A new idea is gaining ground, under the term ‘Ecomodernism’, which celebrates that economic growth and technology can go hand in hand with green living
But that is changing, and a new idea is gaining ground, under the term “Ecomodernism”. The key idea behind Ecomodernism is that the more technology human beings adopt, the more they can decouple from dependence on the natural environment and live lives that are prosperous but green. The great Green Blob that dominates the public and NGO sector, whose reactionary tendencies I referred to when I left office as Environment Secretary last year, still refuses to recognise this.
Something remarkable is happening to the human race. Today’s seven billion people have both more food and more nature reserves than the five billion of 30 years ago. We in developed countries are using less land, less fertiliser and less water to produce more food. We are using less iron and less wood to build more buildings. We are using less oil and less gas to achieve each increment of economic growth. We are using fewer trees for paper and copper for wires, to communicate with.
The Green Blob said non-renewable resources, like oil, copper and phosphorus, were going to run out, whereas in fact they grew more abundant and cheaper. It said hunger was going to get worse, whereas in fact it has vastly improved, except in countries like North Korea. It said population growth was going to explode, whereas in fact it slowed down. It said economic growth was incompatible with nature conservation, whereas in fact the countries with the most growth have the healthiest wildlife. It said genetically modified crops would hurt biodiversity, whereas in fact they have led to a dramatic fall in insecticide use. It said climate change would have created havoc by now, whereas in fact the Sahel has grown steadily greener.
The rich parts of the world, like Europe and North America, are now teeming with far richer wildlife populations than for many centuries, to the point where it is becoming a problem in cities – foxes in London, turkeys in Boston, bears in Philadelphia. Outside the developing world, forests are increasing in extent and diversity all the time. Britain now has more woodland than in the days of Chaucer; I set a target to reach the levels of the Domesday Book by 2060. Whales, penguins and seals have boomed back from near extinction in the polar regions to relative abundance.
What makes this possible is the fact that people don’t need so much wildlife or so much land to support themselves. They have coal so they don’t cut down forests; they have oil so they don’t kill whales and penguins; they have gas so use fertiliser to quintuple the yields of corn and need less land to feed each family; they have chickens so they don’t kill wild geese. That’s decoupling and it is the real answer to nature conservation.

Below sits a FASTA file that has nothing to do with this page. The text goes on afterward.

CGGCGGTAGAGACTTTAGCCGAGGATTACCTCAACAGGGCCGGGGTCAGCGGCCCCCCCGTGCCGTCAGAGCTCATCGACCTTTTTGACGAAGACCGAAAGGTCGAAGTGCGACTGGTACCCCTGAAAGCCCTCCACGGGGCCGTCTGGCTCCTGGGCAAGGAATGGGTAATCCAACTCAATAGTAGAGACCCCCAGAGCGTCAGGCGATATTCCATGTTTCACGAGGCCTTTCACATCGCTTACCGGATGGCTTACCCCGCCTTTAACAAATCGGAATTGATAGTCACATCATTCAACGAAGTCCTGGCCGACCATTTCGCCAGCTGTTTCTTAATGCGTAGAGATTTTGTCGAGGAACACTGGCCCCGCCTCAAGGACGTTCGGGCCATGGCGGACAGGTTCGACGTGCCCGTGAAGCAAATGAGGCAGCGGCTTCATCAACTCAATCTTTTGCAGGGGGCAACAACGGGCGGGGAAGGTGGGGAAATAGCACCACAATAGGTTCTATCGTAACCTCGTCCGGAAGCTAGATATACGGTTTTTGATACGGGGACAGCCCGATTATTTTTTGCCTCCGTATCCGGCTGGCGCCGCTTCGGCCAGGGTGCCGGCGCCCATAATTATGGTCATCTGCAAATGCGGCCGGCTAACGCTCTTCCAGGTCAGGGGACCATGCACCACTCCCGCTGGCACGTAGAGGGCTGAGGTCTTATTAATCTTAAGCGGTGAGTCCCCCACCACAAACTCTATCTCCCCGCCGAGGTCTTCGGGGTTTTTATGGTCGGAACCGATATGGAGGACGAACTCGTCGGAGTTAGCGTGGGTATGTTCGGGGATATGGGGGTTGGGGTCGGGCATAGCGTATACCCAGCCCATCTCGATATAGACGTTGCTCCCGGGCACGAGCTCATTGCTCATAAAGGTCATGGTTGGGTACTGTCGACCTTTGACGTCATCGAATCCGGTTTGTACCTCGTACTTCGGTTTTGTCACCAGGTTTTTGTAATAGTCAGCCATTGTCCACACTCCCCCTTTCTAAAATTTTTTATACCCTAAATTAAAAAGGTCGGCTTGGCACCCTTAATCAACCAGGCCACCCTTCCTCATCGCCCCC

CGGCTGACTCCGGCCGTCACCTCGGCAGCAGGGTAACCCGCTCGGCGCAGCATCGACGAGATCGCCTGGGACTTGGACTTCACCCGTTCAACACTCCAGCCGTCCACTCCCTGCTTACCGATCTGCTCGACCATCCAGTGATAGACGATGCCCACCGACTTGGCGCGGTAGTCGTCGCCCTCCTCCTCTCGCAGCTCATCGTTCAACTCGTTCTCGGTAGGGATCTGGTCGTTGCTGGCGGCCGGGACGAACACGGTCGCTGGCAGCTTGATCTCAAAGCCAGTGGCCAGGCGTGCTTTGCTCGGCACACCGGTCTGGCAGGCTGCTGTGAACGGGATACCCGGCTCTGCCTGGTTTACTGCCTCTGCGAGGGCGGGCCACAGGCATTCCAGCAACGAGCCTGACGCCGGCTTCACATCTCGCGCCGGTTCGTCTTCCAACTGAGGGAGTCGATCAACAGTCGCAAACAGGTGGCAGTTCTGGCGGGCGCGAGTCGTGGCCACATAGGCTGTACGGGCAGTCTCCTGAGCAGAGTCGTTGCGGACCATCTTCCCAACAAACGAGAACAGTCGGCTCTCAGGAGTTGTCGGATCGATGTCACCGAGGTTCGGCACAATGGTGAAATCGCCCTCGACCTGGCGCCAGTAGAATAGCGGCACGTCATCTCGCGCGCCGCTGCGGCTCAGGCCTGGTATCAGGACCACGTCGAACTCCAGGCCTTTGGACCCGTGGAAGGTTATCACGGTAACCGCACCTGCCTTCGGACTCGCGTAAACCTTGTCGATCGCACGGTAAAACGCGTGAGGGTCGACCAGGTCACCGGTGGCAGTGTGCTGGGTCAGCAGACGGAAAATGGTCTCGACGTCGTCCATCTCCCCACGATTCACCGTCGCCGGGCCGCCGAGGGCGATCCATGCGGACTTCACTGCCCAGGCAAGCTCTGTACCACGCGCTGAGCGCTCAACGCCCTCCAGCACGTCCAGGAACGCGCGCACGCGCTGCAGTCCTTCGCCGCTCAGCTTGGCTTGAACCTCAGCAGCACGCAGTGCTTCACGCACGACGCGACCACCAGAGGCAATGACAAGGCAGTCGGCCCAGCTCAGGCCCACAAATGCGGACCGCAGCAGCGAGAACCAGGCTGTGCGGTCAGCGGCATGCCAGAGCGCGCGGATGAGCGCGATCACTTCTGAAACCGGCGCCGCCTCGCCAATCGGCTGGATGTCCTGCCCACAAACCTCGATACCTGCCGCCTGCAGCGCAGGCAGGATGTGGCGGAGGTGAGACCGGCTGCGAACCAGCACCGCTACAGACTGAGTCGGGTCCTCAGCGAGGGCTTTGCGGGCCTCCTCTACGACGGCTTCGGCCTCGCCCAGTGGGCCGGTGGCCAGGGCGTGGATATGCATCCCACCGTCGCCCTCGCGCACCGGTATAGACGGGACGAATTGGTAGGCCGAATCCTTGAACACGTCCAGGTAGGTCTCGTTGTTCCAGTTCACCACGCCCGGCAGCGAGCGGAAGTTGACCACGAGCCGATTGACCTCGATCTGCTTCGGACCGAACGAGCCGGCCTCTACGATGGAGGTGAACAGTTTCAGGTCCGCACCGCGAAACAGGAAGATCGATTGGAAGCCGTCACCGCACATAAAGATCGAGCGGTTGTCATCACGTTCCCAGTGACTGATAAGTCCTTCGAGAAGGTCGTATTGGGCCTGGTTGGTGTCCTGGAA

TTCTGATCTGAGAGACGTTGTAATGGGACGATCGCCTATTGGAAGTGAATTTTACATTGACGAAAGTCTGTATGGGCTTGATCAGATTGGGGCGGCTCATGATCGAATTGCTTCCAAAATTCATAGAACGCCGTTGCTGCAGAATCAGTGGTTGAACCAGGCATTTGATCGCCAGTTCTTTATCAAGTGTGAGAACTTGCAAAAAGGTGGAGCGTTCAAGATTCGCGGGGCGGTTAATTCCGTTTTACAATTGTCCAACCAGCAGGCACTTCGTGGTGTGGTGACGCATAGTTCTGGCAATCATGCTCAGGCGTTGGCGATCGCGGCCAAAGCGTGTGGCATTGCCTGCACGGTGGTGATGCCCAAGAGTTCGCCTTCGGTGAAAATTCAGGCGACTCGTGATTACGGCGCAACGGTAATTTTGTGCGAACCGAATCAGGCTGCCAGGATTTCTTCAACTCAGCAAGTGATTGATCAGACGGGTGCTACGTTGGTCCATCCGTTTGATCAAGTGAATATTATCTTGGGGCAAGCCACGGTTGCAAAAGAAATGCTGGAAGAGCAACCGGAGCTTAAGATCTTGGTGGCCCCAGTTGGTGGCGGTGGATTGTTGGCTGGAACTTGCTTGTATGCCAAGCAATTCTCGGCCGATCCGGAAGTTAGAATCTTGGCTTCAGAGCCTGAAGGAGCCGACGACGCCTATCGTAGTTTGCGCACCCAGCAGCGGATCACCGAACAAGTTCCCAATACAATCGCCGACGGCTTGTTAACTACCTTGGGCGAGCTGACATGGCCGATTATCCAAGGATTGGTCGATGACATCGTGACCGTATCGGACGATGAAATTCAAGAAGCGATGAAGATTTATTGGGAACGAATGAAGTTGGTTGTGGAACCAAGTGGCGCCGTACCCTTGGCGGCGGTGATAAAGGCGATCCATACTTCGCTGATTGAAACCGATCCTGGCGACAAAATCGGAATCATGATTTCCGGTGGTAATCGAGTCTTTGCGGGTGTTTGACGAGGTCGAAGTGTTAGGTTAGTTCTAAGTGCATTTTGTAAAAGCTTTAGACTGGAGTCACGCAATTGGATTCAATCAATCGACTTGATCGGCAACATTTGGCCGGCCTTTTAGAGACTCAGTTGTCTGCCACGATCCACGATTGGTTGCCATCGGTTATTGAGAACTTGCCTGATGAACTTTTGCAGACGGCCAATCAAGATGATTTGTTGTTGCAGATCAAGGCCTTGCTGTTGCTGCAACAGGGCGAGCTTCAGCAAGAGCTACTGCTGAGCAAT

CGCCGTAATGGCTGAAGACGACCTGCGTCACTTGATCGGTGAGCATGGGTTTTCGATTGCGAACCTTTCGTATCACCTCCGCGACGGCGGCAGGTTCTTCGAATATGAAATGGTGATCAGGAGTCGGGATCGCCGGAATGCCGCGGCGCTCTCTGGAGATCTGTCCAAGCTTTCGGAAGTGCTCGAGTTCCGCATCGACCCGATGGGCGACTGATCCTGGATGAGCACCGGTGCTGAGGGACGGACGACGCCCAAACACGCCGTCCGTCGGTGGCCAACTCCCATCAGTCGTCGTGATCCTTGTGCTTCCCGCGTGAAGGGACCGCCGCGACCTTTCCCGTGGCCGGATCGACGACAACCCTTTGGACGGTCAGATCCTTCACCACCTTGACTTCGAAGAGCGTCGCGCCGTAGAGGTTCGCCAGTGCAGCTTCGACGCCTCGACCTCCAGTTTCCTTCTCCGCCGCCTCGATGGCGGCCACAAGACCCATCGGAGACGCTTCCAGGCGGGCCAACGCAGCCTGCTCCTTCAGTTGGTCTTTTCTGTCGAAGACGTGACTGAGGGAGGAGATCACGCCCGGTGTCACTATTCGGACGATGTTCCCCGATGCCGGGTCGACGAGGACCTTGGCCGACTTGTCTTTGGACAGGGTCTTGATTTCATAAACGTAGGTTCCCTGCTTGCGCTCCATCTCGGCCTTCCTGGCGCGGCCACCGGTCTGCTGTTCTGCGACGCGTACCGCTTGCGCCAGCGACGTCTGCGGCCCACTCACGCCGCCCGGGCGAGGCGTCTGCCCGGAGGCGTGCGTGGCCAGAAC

The reason poor countries have the worst environmental problems is that they have not yet made these transitions. They are still relying on renewable, natural resources such as wood and bushmeat to support their lifestyles. They are still coupled to the natural environment.
Some of my green friends have urged me to tone down the rhetoric about the Green Blob. And it is true that many local conservationists do a fantastic job getting their hands dirty and helping the environment. But their suit-wearing bosses don’t. I feel it is necessary to keep drawing attention to the fact that a coalition of environmental pressure groups, with budgets running into the billions worldwide, and with unique access to the corridors of power and far more influence in — say — Brussels than large corporations have, are not just badly mistaken in their analysis, but often act like bullies in the way they threaten and cajole politicians and civil servants.
And this is why I think Ecomodernism is such a critically important and positive influence on environmentalism. It works on both the local scale and on a large scale. Rather than focus in a defensive way on stopping bad things happening, Ecomodernism encourages good things to happen. The best way to grow food is in polytunnels so you minimise the land and water you need, rather than on huge organic farms with low yields. The best way to generate electricity is a nuclear power plant so you minimise the land you need, rather than in a vast subsidised wind farm chopping up birds and producing little energy.
Many people find the relentless pessimism of the environmental movement dispiriting. All they ever teach is a counsel of despair. Good news is downplayed. It does not matter how many birds of prey – ospreys, sea eagles, buzzards, goshawks, peregrines – recover in number and expand their range, as all these have done in recent years in Britain, the Royal Society for the Protection of Birds still obsesses about hen harriers, because they are rare in England – though even they are thriving in Scotland and Wales.
Ecomodernism lets you escape this negativity and celebrate the measures we can take to improve the world’s wildlife if we have enough money and we can spare enough space from servicing human needs. On September 24 I will be hosting a debate about Ecomodernism with three of its inventors, Michael Shellenberger and Ted Nordhaus of the Breakthrough Institute of California, and Mark Lynas of Cornell University, Alliance for Science, together with Matt Ridley who has been making very similar arguments for years. They are from all parts of the political spectrum, but they agree on this new, positive vision of how to improve the planet.